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Oil prices rise after data shows big drop in U.S. inventories

Oil prices rise after data shows big drop in U.S. inventories
FILE PHOTO: Pumpjacks are seen during sunset at the Daqing oil field in Heilongjiang province, China August 22, 2019. REUTERS/Stringer -
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CHINA STRINGER NETWORK(Reuters)
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TOKYO (Reuters) – Oil prices rose on Wednesday after an industry report showed that crude stockpiles in the U.S. fell last week by more than twice the amount that analysts had forecast.

Brent crude futures <LCOc1> rose 43 cents, or 0.7%, to $62.81 a barrel by 0053 GMT, while WTI futures were up 47 cents, or 0.8%, to $57.87 a barrel.

Prices had ended lower on Tuesday, squeezed by speculation of a return of sanctions-hit Iranian crude exports to the market following United States President Donald Trump’s move to fire national security adviser John Bolton, a noted Iran policy hawk.

But they rebounded after American Petroleum Institute (API) data released late on Tuesday showed U.S. crude and gasoline stocks fell last week, while distillate stocks built.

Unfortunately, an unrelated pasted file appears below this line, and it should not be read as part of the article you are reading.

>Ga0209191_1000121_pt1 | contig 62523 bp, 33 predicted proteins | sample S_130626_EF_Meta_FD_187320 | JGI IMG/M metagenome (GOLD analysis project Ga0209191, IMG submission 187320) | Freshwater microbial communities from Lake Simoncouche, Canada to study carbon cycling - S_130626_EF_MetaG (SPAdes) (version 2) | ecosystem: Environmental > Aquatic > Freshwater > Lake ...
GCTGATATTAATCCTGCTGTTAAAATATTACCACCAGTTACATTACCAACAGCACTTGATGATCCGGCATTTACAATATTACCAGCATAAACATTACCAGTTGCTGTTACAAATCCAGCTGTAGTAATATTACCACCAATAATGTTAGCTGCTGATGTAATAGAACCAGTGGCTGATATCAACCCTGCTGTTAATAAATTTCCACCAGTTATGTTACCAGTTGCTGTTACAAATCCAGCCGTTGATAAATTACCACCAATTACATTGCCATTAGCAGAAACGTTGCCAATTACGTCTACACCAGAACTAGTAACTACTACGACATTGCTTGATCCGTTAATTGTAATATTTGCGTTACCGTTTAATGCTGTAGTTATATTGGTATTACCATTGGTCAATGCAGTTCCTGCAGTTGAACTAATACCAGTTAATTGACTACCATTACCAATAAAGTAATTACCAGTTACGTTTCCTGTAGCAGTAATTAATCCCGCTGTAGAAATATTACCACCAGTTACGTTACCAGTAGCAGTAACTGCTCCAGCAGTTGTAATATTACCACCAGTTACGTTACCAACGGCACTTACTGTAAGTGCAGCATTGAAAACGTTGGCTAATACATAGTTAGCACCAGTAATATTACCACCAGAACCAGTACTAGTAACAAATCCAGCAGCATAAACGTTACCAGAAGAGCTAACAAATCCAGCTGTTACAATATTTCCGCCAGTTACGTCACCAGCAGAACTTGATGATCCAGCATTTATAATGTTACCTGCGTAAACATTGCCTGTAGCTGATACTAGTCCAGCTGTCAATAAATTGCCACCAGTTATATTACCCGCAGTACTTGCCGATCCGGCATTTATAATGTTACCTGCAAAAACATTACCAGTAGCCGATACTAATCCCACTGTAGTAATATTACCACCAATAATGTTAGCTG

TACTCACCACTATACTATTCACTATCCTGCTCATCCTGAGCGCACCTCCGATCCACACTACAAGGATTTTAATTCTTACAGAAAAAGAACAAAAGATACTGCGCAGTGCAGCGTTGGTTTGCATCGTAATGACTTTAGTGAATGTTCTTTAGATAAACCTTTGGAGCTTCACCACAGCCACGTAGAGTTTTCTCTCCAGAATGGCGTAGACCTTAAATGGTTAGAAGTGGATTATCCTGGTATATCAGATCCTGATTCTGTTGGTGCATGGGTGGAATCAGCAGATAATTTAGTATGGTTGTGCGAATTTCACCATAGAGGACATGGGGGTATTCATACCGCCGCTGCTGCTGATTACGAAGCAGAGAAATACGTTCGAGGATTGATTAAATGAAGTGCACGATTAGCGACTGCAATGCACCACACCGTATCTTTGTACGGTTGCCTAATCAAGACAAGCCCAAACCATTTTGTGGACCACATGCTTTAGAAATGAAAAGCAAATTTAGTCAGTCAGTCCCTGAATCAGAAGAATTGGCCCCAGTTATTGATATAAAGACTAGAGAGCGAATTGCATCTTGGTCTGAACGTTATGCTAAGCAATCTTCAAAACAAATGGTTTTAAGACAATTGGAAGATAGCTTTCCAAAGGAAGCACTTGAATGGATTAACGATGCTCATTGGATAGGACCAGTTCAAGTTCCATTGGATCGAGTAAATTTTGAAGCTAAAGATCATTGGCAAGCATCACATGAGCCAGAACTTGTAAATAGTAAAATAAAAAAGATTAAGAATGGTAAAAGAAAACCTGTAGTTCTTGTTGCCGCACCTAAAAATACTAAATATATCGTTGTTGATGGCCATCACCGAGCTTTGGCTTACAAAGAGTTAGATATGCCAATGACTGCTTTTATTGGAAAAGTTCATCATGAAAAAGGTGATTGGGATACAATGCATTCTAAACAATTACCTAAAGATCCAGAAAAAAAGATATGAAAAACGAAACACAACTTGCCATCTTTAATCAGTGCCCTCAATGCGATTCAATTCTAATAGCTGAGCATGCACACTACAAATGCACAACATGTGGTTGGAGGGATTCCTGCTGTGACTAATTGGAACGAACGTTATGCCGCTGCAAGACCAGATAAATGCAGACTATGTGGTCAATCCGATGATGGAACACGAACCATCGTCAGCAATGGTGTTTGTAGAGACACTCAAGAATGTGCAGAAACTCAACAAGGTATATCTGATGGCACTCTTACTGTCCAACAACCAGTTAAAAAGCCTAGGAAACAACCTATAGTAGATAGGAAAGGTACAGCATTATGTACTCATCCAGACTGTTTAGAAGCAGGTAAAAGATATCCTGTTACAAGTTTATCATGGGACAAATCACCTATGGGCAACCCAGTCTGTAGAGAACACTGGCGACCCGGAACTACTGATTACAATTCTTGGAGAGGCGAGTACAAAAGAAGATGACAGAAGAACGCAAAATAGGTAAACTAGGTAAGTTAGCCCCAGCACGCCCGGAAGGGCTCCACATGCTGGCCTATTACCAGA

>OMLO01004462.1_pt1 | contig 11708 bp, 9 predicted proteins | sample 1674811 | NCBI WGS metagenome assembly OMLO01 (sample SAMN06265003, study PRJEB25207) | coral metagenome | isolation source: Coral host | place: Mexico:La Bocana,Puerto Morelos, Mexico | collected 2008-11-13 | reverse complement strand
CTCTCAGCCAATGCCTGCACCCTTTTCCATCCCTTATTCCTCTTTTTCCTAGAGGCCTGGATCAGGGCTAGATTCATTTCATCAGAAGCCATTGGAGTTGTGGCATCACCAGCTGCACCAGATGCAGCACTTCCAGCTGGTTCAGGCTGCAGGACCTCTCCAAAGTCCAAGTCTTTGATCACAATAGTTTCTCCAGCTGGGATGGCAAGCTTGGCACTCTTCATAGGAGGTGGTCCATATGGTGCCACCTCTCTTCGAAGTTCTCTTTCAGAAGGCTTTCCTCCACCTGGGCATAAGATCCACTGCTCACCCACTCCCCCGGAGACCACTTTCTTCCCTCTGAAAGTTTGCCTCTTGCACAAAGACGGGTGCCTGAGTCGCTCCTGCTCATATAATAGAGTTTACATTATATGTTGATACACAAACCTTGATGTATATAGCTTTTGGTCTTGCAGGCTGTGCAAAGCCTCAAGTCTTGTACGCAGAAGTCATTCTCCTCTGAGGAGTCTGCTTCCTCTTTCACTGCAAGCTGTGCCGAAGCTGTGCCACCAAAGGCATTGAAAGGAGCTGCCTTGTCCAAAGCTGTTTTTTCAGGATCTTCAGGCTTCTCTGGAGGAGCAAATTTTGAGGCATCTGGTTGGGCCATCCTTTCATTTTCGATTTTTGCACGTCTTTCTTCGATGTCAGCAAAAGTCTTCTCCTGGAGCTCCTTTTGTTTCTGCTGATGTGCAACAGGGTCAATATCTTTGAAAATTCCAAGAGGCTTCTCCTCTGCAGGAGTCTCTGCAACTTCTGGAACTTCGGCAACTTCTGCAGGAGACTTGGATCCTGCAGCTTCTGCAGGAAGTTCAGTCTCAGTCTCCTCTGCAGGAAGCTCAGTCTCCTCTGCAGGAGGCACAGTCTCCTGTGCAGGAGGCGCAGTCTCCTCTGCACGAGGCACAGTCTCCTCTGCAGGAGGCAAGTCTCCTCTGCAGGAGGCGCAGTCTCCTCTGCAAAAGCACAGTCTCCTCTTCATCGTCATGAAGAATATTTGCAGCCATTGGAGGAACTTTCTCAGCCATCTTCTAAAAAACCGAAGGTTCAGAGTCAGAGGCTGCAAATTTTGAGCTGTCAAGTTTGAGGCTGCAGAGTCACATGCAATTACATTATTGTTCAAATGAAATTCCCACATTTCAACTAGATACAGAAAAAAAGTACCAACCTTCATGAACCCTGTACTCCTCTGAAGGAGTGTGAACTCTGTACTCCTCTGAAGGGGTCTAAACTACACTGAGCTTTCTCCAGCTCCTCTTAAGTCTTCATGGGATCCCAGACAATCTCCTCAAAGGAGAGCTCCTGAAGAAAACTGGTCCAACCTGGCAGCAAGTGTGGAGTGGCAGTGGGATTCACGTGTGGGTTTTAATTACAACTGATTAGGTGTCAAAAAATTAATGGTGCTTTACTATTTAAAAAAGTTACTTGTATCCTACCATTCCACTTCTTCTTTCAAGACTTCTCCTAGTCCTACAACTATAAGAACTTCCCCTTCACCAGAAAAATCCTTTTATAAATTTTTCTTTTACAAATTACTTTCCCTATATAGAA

“The U.S. hasn’t changed its tune yet (on Iran) and the Saudis are really trying to tighten inventories,” said Greg McKenna, strategist at McKenna Macro. “Just look at the API draw this morning – another 7 million plus (barrels) drawdown.“ 

The API numbers showed crude inventories fell by 7.2 million barrels in the week ended Sept. 6 to 421.9 million, compared with analysts’ expectations of a decrease of 2.7 million barrels. [API/S]

Crude stocks at the Cushing, Oklahoma, delivery hub fell by 1.4 million barrels, the API said, while refinery crude runs rose by 208,000 barrels per day.

Meanwhile gasoline stocks fell by 4.5 million barrels, compared with analysts’ expectations of a 847,000-barrel decline in a Reuters poll.

Prices had risen sharply before Bolton’s removal, boosted after Prince Abdulaziz bin Salman, Saudi Arabia’s new energy minister, said the kingdom’s policy would not change and a deal with other producers to cut oil output by 1.2 million barrels per day would be maintained.

Iran’s crude oil exports were slashed by more than 80% due to re-imposed sanctions by the United States after Trump exited last year Iran’s 2015 nuclear deal with world powers.

(Reporting by Aaron Sheldrick; Editing by Kenneth Maxwell)

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